Safety First: The Impact of DUI on Divorce

Child custody and visitation, Co-parenting divorce, Divorce, Legal Separation

‘Tis the season for more drunk drivers on the road. Studies have shown two to three more people die in alcohol-related crashes during the holiday season than any other time of the year; and 40 percent of these fatalities involve a driver impaired by alcohol. Those who are going through a divorce or separation are generally more susceptible to drinking and being a part of these statistics because of the emotional impact and stress of the situation. Divorce is a complex process by itself, but adding a DUI into the equation creates an additional layer of issues to sort through, particularly in regards to creating financial burdens and custody issues. 

Financial Burden of DUI & Divorce

There are many couples that separate and face heavy financial burdens because divorces are generally expensive.  Lawyer fees and court costs alone can creep into the tens of thousands of dollars, depending on the complexity of the issues involved. Additionally, couples must divide their assets in as equal shares as possible, which means that the DUI-spouse could potentially have less financial resources available to defend a DUI charge. Limited financial resources creates an even bigger burden when a DUI-spouse is forced to hire an attorney; and, if convicted, will have to pay fines and penalties to the court.

A DUI can also affect a court’s decision to award spousal support. In a recent California case, a judge found that the DUI-spouse could be awarded support because her DUI conviction limited her opportunity to secure work for herself, even though she was fully capable of working full-time. Because cases such as this could greatly affect the non-DUI spouse, it is important to seek advice from an attorney that is well-versed on this matter in order to sort out the complexities that are involved. 

Negative Impact on Child Custody

But a DUI can cost a lot more than just money, it can affect the custody agreement the couple may have. The non-DUI spouse can certainly seek sole custody if it is in the best interest of the child once the DUI-spouse has been charged with a DUI. A change in custody could drastically affect the DUI-spouse’s relationship with the child. Losing custody could mean that the DUI-spouse may not have the ability to make decisions pertaining to the well-being of the child, including decisions related to medical treatments and education. Often times, a DUI results in a loss of driving privileges. This could greatly affect the amount of time the DUI-spouse is able to spend with the child, which could have a negative impact on the child and could lead to a change in the dynamic between the DUI-spouse and the child.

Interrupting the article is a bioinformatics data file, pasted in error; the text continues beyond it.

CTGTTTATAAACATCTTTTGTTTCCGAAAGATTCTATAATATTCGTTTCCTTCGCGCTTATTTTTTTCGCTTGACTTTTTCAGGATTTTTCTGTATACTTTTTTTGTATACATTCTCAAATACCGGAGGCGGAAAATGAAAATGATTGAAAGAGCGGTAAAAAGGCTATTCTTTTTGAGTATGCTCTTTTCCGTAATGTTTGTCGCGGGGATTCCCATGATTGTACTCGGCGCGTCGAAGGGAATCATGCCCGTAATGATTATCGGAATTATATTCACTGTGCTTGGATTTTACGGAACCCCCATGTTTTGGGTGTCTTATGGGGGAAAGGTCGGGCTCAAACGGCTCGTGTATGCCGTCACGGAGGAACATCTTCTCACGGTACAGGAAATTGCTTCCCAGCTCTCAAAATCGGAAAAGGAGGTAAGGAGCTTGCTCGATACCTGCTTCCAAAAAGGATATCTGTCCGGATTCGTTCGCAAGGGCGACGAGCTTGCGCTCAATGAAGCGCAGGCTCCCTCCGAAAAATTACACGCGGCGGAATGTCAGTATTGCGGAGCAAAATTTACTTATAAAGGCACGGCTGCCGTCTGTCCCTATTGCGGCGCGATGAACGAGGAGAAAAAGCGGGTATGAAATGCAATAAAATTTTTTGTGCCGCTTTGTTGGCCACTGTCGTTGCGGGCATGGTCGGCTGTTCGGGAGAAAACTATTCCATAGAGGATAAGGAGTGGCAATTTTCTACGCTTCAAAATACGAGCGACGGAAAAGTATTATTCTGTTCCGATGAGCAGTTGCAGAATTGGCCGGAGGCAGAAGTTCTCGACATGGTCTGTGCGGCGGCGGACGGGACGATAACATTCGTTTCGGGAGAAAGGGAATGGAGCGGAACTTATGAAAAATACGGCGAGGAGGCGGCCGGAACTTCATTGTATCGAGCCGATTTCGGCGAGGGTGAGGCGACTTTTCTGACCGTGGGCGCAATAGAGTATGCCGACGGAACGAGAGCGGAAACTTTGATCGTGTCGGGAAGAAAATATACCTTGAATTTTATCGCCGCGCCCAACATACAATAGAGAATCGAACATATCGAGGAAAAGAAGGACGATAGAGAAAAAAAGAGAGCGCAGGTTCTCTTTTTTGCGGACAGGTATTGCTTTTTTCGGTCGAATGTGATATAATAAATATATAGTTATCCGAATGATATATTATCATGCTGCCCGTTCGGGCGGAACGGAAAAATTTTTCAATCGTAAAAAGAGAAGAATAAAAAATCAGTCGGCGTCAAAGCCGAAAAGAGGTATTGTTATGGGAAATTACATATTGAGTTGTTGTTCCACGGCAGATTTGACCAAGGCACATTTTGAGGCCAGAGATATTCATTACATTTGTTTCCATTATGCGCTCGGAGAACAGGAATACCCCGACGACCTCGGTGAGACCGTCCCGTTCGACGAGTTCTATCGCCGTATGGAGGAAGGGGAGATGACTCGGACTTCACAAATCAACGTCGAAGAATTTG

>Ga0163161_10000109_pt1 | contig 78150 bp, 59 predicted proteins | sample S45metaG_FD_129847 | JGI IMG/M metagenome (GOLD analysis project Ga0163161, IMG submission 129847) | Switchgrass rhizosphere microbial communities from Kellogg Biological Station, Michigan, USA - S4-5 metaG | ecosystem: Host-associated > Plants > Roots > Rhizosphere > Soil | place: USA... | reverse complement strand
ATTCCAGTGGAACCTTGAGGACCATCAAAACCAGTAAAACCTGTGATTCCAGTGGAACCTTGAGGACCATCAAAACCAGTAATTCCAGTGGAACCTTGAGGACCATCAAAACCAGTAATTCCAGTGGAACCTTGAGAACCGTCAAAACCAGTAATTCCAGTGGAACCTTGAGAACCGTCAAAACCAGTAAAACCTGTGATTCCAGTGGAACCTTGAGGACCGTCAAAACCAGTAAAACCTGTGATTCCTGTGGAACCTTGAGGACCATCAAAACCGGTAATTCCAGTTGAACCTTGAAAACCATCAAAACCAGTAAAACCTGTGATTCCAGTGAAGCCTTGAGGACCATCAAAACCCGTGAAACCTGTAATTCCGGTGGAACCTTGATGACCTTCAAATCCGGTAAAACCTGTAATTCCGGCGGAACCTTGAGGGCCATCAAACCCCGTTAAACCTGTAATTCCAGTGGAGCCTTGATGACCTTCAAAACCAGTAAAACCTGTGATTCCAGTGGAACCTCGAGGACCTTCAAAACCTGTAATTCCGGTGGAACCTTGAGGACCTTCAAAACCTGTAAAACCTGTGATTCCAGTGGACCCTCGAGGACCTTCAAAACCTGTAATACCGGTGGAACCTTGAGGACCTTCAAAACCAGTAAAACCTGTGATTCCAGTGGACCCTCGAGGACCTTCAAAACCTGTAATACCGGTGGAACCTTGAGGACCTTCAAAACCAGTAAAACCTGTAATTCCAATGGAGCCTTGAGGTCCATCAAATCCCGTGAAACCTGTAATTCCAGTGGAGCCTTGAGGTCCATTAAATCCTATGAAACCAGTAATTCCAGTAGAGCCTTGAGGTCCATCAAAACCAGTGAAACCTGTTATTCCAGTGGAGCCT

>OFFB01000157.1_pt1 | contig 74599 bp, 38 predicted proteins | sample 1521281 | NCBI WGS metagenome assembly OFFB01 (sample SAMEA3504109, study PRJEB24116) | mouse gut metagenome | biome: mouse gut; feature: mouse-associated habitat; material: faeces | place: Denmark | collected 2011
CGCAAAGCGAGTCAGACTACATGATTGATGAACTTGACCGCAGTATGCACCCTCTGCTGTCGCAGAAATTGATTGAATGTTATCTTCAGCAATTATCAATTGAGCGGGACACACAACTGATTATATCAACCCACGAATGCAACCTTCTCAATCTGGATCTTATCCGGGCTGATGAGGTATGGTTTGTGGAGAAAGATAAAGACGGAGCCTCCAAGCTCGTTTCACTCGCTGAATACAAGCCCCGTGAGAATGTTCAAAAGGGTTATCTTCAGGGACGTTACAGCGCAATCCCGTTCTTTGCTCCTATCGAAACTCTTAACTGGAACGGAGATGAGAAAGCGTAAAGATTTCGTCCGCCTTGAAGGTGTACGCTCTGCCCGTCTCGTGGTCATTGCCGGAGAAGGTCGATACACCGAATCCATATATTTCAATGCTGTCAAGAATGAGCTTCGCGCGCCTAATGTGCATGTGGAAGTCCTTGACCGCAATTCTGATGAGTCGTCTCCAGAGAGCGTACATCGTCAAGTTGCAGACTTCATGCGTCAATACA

A divorce is a highly individualized situation with many factors that can affect the outcome. It is crucial to have an experienced and knowledgeable attorney, like Jane Wesley Brooks, CFLS, helping you navigate the intricacies of the divorce process. If you are considering a divorce and need help with issues that you may be facing, contact JWB Family Law for a consultation.

The Importance of the CFLS Designation

A Certified Family Law Specialist, or CFLS, is an attorney who has obtained certification in the standards of California family law and demonstrated optimal legal competence. Attorneys who obtain this certification have specific expertise in all aspects of family law, which includes divorce or the dissolution of marriagechild and spousal support, child custody, and temporary restraining orders, among other areas of emphasis.

Not every attorney practicing family law has obtained this certification. In fact, the designation remains relatively rare—there are fewer than 2,000 CFLS attorneys in California and fewer than 200 in San Diego.

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